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Go / No Go :
"Apollo 13: To the Edge and Back" DVD

Review by Rick Houston

Studio:   WGBH Boston
Release:   2004
Length:   90 minutes on one disc
MSRP:   $19.95
Extras:   Scene selection and closed captions

There are moments in Apollo 13: To The Edge And Back where the interviews and footage seem all too familiar to space buffs.

We know that veteran space traveler Jim Lovell led two rookies, Fred Haise and Jack Swigert, on the mission. Haise, we know, left behind a pregnant wife and three children, while Swigert was very happily a bachelor. We know Haise liked to use the cabin repress valve to tweak his crewmates.

We've heard Lovell's "Houston, we've had a problem" air- to-ground transmission many, many times. And if your last name is Houston, heaven help you. It's even worse. Oh, how funny. How original.

We know that the command and service module had to powered down, that conditions in the LM were miserable and that Haise developed a very serious infection. We know that Lovell wrapped his body around Haise in an attempt to raise his body temperature.

And so on and so forth.

A space novice though, wouldn't know all these details, so it was essential that they be included. So what's to like about To The Edge And Back for someone already familiar with the flight?

For all its familiarity, To The Edge And Back goes well beyond the usual documentary. The computer-generated animation of the Odyssey/Aquarius CSM/LM stack is superb. Marilyn Lovell is interviewed, as she has for other productions, but her and Jim's daughters, Barbara and Susan are included as well, as is Margaret Haise, one of Fred's and Mary's daughters.

Chris Kraft, Gene Kranz, Glynn Lunney, Sy Liebergot, John Aaron, Merlin Merritt, Ed Smylie and Tom Kelly (who oversaw construction of the LM for Grumman), are very positive forces in this documentary. To The Edge And Back goes deep into the trenches, to the men who were helping make the most important decisions of the mission. Lovell, Haise and Swigert, for the most part, were just along for the ride. It was the men on the ground who got them back home.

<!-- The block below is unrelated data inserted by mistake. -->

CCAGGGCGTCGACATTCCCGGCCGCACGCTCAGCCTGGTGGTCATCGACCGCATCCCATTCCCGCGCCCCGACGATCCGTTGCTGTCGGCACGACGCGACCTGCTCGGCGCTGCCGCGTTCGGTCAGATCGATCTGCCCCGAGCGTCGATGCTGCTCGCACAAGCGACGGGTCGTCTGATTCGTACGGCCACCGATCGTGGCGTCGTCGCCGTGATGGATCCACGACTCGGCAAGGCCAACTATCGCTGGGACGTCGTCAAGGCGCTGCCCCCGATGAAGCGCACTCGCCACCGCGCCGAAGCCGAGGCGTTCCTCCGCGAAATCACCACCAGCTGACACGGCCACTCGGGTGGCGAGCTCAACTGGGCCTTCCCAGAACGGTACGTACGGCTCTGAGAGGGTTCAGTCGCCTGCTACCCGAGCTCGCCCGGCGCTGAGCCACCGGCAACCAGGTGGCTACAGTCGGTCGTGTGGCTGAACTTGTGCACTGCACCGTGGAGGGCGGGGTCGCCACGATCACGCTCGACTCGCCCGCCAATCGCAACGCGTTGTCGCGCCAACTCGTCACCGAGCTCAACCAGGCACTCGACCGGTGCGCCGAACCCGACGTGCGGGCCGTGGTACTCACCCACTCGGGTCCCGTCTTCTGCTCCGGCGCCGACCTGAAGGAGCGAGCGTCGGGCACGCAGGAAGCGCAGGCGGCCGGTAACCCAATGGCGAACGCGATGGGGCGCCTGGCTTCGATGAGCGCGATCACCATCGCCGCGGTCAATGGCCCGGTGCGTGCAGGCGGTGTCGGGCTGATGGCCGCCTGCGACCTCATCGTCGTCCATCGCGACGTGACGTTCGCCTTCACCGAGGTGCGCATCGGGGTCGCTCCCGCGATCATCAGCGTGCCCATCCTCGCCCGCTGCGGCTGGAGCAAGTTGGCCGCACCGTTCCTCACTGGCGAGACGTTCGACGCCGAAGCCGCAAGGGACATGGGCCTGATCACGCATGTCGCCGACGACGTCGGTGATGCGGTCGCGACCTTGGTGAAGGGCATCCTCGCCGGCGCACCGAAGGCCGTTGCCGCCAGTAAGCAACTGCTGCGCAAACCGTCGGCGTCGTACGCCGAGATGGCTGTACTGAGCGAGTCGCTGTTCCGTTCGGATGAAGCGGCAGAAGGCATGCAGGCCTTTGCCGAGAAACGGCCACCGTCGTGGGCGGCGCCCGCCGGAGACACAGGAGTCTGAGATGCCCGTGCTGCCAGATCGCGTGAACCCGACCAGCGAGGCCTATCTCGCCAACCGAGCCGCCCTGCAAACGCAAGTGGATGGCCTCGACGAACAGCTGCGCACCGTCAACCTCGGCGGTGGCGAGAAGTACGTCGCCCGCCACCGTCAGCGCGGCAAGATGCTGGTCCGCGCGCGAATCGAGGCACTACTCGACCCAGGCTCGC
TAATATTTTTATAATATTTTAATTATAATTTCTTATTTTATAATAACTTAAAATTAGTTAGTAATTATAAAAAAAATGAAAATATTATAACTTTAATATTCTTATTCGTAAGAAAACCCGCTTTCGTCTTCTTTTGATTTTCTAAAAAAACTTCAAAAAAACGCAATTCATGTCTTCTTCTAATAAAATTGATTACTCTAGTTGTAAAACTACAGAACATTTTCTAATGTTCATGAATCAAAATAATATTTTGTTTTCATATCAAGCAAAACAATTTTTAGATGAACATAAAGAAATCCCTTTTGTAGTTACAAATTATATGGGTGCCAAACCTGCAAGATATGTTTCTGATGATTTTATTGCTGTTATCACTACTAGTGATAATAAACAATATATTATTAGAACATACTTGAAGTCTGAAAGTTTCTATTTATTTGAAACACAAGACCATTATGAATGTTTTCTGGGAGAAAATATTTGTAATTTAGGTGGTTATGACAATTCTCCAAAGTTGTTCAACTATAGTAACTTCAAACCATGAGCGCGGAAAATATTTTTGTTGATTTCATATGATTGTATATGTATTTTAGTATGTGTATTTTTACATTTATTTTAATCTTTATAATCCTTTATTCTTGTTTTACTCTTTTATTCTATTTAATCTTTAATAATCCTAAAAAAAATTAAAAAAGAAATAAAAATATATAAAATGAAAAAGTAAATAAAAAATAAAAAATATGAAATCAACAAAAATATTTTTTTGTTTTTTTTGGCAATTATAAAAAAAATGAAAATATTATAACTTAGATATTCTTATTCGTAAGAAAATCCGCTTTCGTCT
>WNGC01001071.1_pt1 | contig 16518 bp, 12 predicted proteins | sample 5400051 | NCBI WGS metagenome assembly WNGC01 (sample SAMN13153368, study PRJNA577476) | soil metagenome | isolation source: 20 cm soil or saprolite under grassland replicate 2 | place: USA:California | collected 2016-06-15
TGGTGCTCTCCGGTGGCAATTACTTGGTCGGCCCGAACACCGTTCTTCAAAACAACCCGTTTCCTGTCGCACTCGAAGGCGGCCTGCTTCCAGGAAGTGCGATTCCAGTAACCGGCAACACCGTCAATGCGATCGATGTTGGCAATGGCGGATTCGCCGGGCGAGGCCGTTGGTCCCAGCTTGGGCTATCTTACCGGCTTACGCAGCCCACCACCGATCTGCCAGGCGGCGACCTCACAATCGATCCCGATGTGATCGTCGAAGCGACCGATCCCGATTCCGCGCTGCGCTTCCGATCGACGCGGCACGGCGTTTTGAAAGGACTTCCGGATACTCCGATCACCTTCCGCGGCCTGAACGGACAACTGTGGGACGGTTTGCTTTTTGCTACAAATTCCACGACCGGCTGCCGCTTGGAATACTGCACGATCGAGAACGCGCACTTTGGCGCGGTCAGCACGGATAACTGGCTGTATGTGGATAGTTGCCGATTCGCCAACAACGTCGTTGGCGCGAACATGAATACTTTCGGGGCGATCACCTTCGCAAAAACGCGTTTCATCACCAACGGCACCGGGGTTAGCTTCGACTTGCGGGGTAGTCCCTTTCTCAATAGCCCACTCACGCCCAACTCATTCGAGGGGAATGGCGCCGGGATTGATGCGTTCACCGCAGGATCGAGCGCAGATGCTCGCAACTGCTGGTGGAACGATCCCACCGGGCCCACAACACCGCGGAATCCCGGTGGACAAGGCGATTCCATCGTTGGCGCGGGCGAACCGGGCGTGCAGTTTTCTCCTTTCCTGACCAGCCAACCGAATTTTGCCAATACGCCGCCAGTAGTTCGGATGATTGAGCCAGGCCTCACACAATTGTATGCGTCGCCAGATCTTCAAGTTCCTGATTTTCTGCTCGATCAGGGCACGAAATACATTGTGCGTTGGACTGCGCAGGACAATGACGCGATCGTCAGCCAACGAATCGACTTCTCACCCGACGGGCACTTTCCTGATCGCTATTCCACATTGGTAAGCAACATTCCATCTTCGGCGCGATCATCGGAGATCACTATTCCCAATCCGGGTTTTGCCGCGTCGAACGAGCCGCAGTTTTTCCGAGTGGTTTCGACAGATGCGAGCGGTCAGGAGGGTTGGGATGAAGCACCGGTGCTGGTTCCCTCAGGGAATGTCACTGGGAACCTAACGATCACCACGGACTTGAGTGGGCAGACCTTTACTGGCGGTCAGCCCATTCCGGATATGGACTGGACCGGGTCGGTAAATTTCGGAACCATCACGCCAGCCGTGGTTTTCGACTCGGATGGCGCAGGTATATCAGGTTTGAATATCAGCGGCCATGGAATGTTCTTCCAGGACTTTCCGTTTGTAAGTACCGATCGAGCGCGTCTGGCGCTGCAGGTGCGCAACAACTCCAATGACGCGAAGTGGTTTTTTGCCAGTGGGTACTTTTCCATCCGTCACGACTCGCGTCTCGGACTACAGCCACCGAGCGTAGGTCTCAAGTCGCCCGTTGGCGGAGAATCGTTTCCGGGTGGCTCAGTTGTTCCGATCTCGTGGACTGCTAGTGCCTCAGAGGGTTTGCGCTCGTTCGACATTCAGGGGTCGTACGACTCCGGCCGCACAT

Liebergot, who today frequently posts to collectSPACE, offers up one of the three most memorable and poignant moments from To The Edge And Back. When he says he never felt so alone as during the crisis, not discounting the others in mission control, you can practically feel his emotion.

The other two moments are quite emotional as well. Haise describes finding pictures of his family on board the spacecraft, and hoping to himself that he would someday get to see them again. Also, near the end of the program, Kranz, ever the hard-core, former Marine pilot, complete with the crew-cut hairstyle, stops in mid-stream as he's discussing the return of the Apollo 13 crew.

"Aww, s*** ... it was neat," he says, and wipes away a tear. That scene alone is very nearly worth the price tag.

There are a few minor problems though, that prevent a glowing recommendation. Brief glimpses into the Soviet Union's early space triumphs and Lovell's flight on Apollo 8 - but not his first two trips into space during the Gemini series - threaten to derail the flow of the program. It's not necessarily bad information... it just seems out of place. The race to the Moon with the Soviet Union was over by the time Apollo 13 flew, and if Lovell's Apollo 8 flight was covered, why not Gemini 7 and 12?

Also, Ken Mattingly, the original command module pilot for Apollo 13, is never mentioned by name. Early in the show, as the crew is introduced, Swigert is said to be "a last-minute replacement for another astronaut who was exposed to the measles." It's short shrift to a major piece of the Apollo 13 story. Why? Possibly, Mattingly wasn't available to be interviewed, but certainly others were and could have weighed in on the topic.

Finally, the closing credits roll over images of astronauts cavorting on the lunar surface. It seems an inappropriate and rather cruel ending, considering Lovell and Haise never got the chance to explore the Moon for themselves. Does it send a message, if unintentionally, that their astronaut careers were incomplete because they did not land on the Moon? Decide for yourself.

Go/No Go: Go, but find a bargain. The DVD can be found new or used for around $10 on Amazon's Marketplace. Beware of eBay however, because there seems to be several knock-off VHS tapes of this show available for a few bucks each.

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About the reviewer:
Rick Houston is an avid collector of DVDs (he has more than 600). Houston is also a space history enthusiast, so he is sure to not miss a documentary or docudrama.

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